Whereas it seems practical that parents that have “joint custody” wouldn’t be required to pay child support since they both have the child, there are a lot of cases where one of the parents needs to provide child support. Read the following post and then speak with what rules apply to your case with a knowledgeable family lawyer in your area.
Kinds of Custody
When people mention “joint custody,” they may be referencing 2 different interpretations: legal custody and physical custody.
Legal custody is where one parent is able to make significant life choices for the child. Joint legal custody allows each of the parents the right in making choices collectively for the child. As an example, parents that have joint legal custody need to make shared decisions related to the child’s health, schooling, and religion. Each of the parents typically have uniform access to the child’s health and schooling records. This type of custody has no effect on child support.
Physical custody relates to who the child will live with. When one of the parents has full physical custody, the other could have visitation benefits. Visitation can be in reference to as reasonable or structured in many areas. Reasonable visitation is where there is not a fixed schedule for visits. Alternatively, it depends on the agreement between the parents. Structured visitation happens on a regular basis, like specific holidays, weekends and summer visits. Joint physical custody also comprises of a schedule of when the child is going to be with one of the parents. The child typically lives with both parents at differing periods. Whereas one parent will have joint custody, its possible to not have the child the same number of time as the other does. In some situations, parents will have joint legal and/or physical custody. In other cases, they will only have joint legal custody.
Calculating Child Support
Child support is a succession of regular payments one parent makes to financially support and care their child. In the cases whereas one parent has full custody, the other parent is usually ordered to pay child support to the other parent. The amount of child support that is granted is usually based on a specific procedure that is named by a state mandate. With joint custody cases, the parent that has the greater income could be ordered to pay child support to the parent with reduced income. How much child support that a parent is required to pay is subject on the state law where the child support order was issued. A lot of courts will order child support despite the fact the parents have joint custody. State law may examine a number of elements when establishing the amount child support to order.
Many states examine the income of each parent whereas others only examine that of the parent that will be making the child support payments. Courts may also examine tax factors. Many states base the amount of child support needed to be ordered off of the paying parent’s total income then multiply that figure by a specific percentage based on the amount of children for in which support is getting ordered.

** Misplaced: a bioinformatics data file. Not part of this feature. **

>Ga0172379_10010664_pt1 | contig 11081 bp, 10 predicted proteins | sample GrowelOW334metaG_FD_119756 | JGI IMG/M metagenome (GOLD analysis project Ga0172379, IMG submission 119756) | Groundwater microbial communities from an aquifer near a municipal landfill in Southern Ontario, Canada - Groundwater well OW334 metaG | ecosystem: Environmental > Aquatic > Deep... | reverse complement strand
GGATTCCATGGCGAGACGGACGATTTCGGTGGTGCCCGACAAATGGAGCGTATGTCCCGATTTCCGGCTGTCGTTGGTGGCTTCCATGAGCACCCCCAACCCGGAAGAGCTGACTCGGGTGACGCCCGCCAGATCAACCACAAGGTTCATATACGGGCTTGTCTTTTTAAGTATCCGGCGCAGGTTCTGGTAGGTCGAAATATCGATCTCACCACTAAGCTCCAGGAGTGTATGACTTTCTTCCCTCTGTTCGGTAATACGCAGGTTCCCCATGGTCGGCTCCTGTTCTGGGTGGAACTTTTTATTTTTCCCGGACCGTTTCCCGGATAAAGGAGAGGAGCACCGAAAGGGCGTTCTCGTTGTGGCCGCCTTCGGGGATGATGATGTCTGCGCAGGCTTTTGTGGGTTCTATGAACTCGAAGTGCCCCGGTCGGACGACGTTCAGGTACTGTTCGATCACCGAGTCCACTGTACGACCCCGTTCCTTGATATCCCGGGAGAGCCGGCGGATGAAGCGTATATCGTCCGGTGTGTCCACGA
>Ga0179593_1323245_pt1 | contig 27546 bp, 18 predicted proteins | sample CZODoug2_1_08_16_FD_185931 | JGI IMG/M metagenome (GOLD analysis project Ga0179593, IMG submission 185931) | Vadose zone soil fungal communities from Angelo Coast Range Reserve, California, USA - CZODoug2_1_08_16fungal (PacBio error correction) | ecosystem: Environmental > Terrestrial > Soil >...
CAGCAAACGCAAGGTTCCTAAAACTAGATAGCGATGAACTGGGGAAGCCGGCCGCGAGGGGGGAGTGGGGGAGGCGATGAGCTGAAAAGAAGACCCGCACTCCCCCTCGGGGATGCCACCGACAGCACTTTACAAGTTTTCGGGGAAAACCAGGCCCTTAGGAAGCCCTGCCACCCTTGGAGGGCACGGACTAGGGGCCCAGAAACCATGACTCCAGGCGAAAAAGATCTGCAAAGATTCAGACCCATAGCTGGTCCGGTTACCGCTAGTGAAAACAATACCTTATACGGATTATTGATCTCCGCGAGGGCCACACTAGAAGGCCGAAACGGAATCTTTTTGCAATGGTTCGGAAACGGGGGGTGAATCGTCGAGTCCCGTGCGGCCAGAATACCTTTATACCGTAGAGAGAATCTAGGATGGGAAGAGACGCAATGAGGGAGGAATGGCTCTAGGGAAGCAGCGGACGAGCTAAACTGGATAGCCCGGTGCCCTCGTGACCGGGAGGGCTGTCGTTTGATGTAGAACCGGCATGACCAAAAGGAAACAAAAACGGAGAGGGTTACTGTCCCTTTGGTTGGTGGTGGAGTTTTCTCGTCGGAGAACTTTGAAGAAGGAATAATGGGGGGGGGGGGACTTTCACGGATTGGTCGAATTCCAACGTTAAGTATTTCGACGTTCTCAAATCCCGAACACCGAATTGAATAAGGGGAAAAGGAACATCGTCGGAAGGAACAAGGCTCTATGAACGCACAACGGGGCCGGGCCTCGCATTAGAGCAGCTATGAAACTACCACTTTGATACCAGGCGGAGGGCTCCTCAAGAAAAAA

Courts also examine the kind of custody that the parents have. All in all, the more time a parent has with their child, a lower portion of child support will need to be ordered. For instance, many states reduce the number of child support that is ordered on the basis of the amount of over-night visits the child is going to have with the parent.
Courts also examine the expenses that the parents will sustain when supporting the child. For instance, courts can contemplate the prices of daycare and health insurance. The court may also examine the educational requirements of the child, in addition to any special needs. The expenses sustained in maintaining each home might also be determined.
Courts may examine the amount of children that each parent will need to support. In addition, they may examine the age of each child and who is living in each home.
A lot of state laws concerning child support permit a family court judge to stray from child support procedures. The state can offer a list of considerations that the judge can think about if they believe that the child support formula wouldn’t be fair in a specific situation. For instance, a state might enable a judge to consider if the child has a trust, a parent has considerable assets despite a lower income and/or one parent has other children they need to support. Typically, the family court judge needs to specify why they have strayed from the formula.
- Who Pays Child Support in Joint Custody. Retrieved January 26, 2021, from https://www.hg.org/legal-articles/does-joint-custody-mean-that-neither-parent-has-to-pay-child-support-34330
Speak With Our Child Custody Attorney In Scottsdale
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